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2 Samuel 22:8

Context

22:8 The earth heaved and shook; 1 

the foundations of the sky 2  trembled. 3 

They heaved because he was angry.

2 Samuel 22:14

Context

22:14 The Lord thundered 4  from the sky;

the sovereign One 5  shouted loudly. 6 

1 tn The earth heaved and shook. The imagery pictures an earthquake, in which the earth’s surface rises and falls. The earthquake motif is common in Old Testament theophanies of God as warrior and in ancient Near eastern literary descriptions of warring gods and kings. See R. B. Chisholm, “An Exegetical and Theological Study of Psalm 18/2 Samuel 22” (Th.D. diss., Dallas Theological Seminary, 1983), 160-62.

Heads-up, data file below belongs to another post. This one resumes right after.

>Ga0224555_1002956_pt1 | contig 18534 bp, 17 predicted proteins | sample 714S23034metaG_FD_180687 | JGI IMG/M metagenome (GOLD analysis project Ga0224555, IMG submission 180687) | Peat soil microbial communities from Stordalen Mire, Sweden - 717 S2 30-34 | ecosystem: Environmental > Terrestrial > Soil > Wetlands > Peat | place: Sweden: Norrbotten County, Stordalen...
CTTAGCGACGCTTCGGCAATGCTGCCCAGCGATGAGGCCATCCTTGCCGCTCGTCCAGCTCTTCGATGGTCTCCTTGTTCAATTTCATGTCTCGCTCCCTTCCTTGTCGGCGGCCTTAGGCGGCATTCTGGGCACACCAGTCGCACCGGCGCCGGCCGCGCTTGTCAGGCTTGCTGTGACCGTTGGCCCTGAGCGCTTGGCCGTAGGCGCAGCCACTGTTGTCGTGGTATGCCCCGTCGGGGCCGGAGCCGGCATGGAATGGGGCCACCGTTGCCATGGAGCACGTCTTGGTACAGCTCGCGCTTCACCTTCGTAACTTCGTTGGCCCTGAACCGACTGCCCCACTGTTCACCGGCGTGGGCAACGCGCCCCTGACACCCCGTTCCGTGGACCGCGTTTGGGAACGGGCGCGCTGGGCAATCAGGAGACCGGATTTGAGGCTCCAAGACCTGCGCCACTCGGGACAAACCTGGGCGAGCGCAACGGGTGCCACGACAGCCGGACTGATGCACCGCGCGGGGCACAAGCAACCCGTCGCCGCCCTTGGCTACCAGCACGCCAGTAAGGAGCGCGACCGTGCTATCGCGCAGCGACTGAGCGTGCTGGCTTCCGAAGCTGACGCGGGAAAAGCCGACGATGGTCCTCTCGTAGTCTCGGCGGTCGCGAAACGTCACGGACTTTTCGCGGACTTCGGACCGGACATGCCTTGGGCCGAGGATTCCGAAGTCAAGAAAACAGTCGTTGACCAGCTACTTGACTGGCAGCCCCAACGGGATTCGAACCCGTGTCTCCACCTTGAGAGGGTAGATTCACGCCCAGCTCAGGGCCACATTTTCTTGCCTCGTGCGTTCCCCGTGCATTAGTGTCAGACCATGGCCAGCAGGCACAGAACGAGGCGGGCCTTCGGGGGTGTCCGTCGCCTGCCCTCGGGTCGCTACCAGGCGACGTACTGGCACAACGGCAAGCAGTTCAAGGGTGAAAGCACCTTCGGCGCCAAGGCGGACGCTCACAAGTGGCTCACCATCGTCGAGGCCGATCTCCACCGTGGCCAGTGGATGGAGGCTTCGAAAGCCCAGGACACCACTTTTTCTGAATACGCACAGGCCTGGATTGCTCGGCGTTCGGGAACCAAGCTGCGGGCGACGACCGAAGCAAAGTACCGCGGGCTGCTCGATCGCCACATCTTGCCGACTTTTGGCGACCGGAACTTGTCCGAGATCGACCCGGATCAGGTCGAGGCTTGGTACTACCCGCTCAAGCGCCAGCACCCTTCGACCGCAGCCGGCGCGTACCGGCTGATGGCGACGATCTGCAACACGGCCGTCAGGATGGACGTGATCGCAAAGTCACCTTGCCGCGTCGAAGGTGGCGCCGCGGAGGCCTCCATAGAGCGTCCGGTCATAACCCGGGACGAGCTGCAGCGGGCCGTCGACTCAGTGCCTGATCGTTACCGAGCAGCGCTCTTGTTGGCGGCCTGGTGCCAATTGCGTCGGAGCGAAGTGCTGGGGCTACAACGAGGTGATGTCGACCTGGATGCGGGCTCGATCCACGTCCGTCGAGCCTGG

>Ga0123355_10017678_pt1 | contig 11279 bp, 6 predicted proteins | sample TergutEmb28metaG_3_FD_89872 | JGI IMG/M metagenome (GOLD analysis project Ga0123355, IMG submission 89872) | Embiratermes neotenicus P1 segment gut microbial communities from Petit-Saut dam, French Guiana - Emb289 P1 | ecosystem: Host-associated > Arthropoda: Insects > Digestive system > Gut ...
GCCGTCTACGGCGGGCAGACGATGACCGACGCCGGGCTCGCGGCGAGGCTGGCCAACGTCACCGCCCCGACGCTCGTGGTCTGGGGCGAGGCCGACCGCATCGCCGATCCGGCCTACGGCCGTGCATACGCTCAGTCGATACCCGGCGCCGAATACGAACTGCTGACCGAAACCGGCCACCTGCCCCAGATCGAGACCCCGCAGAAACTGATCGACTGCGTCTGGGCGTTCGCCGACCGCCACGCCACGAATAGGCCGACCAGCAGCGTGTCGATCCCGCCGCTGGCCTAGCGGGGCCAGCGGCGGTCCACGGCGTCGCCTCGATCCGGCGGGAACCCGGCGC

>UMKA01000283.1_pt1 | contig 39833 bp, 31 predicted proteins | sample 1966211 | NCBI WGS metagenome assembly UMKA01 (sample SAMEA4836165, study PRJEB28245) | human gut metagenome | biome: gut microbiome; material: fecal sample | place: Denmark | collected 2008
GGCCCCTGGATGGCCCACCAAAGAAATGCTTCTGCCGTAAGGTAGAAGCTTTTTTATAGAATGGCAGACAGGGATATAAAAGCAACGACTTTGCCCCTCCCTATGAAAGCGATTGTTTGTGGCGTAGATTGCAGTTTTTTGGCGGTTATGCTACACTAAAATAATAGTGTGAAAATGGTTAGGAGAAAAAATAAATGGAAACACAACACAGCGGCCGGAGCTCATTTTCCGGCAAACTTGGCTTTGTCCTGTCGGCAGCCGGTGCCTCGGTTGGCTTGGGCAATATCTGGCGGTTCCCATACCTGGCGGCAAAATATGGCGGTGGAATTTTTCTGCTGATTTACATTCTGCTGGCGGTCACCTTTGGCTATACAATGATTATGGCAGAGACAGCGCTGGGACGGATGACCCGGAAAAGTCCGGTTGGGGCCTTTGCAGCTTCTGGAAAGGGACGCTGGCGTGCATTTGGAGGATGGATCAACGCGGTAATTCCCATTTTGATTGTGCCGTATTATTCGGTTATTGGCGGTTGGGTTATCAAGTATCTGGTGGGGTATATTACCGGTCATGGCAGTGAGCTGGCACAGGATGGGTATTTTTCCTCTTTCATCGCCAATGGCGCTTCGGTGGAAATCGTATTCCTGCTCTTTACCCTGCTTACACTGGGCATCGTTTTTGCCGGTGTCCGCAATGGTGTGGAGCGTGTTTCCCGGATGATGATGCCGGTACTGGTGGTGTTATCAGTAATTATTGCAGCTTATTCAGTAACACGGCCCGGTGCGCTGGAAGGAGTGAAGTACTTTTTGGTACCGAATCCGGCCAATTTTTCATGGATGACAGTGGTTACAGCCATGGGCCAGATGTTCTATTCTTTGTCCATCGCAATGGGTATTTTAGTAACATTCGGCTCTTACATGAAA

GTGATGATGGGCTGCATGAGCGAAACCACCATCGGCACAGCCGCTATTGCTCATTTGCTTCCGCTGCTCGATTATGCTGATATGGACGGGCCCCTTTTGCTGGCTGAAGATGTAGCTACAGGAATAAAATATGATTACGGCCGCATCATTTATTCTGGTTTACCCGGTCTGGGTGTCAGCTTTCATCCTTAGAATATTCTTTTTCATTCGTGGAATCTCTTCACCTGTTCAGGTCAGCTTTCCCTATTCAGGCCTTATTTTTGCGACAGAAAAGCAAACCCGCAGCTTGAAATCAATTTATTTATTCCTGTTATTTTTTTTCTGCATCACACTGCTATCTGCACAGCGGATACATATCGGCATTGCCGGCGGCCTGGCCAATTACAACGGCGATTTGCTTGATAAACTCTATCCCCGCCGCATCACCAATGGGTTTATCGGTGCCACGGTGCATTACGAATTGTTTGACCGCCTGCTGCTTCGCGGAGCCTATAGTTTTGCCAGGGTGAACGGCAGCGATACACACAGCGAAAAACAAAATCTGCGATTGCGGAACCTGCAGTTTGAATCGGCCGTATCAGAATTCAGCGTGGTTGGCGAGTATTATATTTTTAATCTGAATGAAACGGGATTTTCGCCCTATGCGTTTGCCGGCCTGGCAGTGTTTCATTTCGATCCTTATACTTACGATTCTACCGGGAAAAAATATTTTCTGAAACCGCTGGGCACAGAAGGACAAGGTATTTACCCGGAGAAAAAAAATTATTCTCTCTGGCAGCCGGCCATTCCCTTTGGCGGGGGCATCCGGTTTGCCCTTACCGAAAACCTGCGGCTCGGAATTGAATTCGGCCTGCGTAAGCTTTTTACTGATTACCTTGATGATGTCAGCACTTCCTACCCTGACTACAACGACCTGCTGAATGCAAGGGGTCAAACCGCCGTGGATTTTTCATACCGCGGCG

2 tn Ps 18:7 reads “the roots of the mountains.”

3 tn In this poetic narrative context the prefixed verbal form is best understood as a preterite indicating past tense, not an imperfect. Note the three prefixed verbal forms with vav consecutive in the verse.

4 tn The shortened theme vowel indicates that the prefixed verbal form is a preterite.

5 tn Heb “the Most High.” This divine title (עֶלְיוֹן, ’elyon) pictures God as the exalted ruler of the universe who vindicates the innocent and judges the wicked. See especially Ps 47:2.

6 tn Heb “offered his voice.” In this poetic narrative context the prefixed verbal form is best understood as a preterite indicating past tense, not an imperfect. Note the preterite form in the preceding line. The text of Ps 18:13 adds at this point, “hail and coals of fire.” These words are probably accidentally added from v. 12b; they do not appear in 2 Sam 22:14.

sn Thunder is a common motif in Old Testament theophanies and in ancient Near Eastern portrayals of the storm god and warring kings. See R. B. Chisholm, “An Exegetical and Theological Study of Psalm 18/2 Samuel 22” (Th.D. diss., Dallas Theological Seminary, 1983), 179-83.



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